Memory Gets Turbo: Dynamic Memory Boost

One of the persistent features with memory over the years is that when you have settings saved in the BIOS, they are ‘trained’ (tested to work) when the system boots up, and then that’s what you have for the whole time that the system is turned on. It never slows down, it never duty cycles to reduce power – it has been very consistent for a long time.

With Intel’s Z690 boards and 12th Gen Core Alder Lake processors, that changes. Much like processors and graphics have had idle states and turbo states for generations, memory now gets it as well.

This first-generation technology is basic, but a start. A 12th Gen system, as long as it runs DDR4 or DDR5 memory with XMP, can define two of the onboard SPD profiles – one as the base, and one as the turbo. Usually the base profile is one of the immutable JEDEC profiles, and the turbo is an XMP profile. But when activated, the system is able to switch on the fly between the two, activating when a workload is initiated for higher performance, and supposedly better idle efficiency.

There are a few thoughts or questions on this worth noting:

#1: It works on DDR4? Intel says yes. This makes it sound like this is more of a software/firmware innovation than a hardware innovation, or it requires the right hardware on the CPU at least. No doubt if it works, it will become ubiquitous.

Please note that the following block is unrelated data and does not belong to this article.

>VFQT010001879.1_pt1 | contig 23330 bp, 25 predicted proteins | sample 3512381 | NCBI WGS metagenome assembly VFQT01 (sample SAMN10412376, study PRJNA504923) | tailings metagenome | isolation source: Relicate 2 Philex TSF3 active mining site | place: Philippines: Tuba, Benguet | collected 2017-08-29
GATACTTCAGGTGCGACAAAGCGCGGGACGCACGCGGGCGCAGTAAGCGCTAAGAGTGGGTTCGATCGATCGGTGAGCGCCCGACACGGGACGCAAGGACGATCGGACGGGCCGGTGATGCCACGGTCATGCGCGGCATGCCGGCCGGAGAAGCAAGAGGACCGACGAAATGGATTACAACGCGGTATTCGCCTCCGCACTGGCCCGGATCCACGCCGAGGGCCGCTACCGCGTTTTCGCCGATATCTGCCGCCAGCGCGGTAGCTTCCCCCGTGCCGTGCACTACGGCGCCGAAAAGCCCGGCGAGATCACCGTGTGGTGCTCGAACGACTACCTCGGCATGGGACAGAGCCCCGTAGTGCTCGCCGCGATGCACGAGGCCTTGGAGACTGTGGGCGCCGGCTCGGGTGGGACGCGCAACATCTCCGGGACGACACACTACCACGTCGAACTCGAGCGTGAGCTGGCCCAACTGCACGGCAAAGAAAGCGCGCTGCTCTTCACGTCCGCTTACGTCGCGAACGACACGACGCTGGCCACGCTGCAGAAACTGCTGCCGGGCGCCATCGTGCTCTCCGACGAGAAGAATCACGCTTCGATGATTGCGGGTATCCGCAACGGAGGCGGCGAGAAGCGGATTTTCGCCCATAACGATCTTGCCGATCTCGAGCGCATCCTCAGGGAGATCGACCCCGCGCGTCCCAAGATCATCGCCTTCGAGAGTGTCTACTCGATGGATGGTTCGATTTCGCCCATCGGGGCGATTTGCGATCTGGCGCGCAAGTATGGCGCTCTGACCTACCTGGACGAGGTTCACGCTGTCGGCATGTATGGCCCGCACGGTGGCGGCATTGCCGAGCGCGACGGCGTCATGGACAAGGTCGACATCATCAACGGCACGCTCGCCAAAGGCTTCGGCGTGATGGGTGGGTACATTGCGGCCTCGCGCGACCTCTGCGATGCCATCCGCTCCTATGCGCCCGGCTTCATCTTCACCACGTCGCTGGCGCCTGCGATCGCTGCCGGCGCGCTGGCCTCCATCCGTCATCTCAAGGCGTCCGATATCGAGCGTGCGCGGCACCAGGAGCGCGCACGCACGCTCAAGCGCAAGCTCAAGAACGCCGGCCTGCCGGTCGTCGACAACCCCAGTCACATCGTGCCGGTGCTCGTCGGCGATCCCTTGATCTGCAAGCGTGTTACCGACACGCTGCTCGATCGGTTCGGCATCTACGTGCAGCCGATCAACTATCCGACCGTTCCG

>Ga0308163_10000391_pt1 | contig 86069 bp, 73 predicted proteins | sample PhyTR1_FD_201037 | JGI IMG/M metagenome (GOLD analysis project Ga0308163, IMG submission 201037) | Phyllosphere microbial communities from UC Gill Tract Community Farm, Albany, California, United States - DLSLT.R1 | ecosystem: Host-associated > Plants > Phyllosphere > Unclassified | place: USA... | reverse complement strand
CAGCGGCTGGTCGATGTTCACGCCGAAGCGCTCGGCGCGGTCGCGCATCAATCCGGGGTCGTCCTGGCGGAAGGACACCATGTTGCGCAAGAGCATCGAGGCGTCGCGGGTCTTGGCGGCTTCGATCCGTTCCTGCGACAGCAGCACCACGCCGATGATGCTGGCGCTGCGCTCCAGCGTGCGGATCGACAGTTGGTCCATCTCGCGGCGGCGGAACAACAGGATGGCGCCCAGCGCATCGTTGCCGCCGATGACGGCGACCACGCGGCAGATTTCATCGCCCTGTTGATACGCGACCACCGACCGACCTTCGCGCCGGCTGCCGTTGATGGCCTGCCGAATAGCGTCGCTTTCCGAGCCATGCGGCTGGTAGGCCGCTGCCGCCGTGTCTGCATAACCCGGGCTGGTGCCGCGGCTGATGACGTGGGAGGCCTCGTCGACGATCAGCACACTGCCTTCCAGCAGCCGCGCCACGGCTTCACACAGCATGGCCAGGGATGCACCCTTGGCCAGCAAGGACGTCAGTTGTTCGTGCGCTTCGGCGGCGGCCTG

#2: Isn’t power efficiency really for benchmarks and laptops? I agree with this one, and expect it to be more of a highlighted feature when Alder Lake comes to laptops and notebooks. That being said, most notebook DRAM is JEDEC anyway, so it might open the doors for better-overclocked notebook memory if it can retain the battery life of a base JEDEC profile. Either that, or notebook memory will use a fast JEDEC profile in operation, then move to a more efficient but slower JEDEC profile on idle to save power.

#3: Doesn’t this introduce instability? Perhaps, but if it’s handled in the same way CPU turbo can be, then it shouldn’t be an issue.

In the same way we look to measure how CPU frequency ramps up from a performance request, we will have to look into tools to measure the same thing on memory, especially if more than a simple base/turbo system is developed for future use.

 
Thread Director: Windows 11 Does It Best Package Improvements and Overclocking
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  • Qasar - Friday, October 29, 2021 - link

    yea, according to leaks maybe. remember how the 1100 series went ?

    untill reviews are out, its all speculation
    Reply
  • Josh128 - Wednesday, October 27, 2021 - link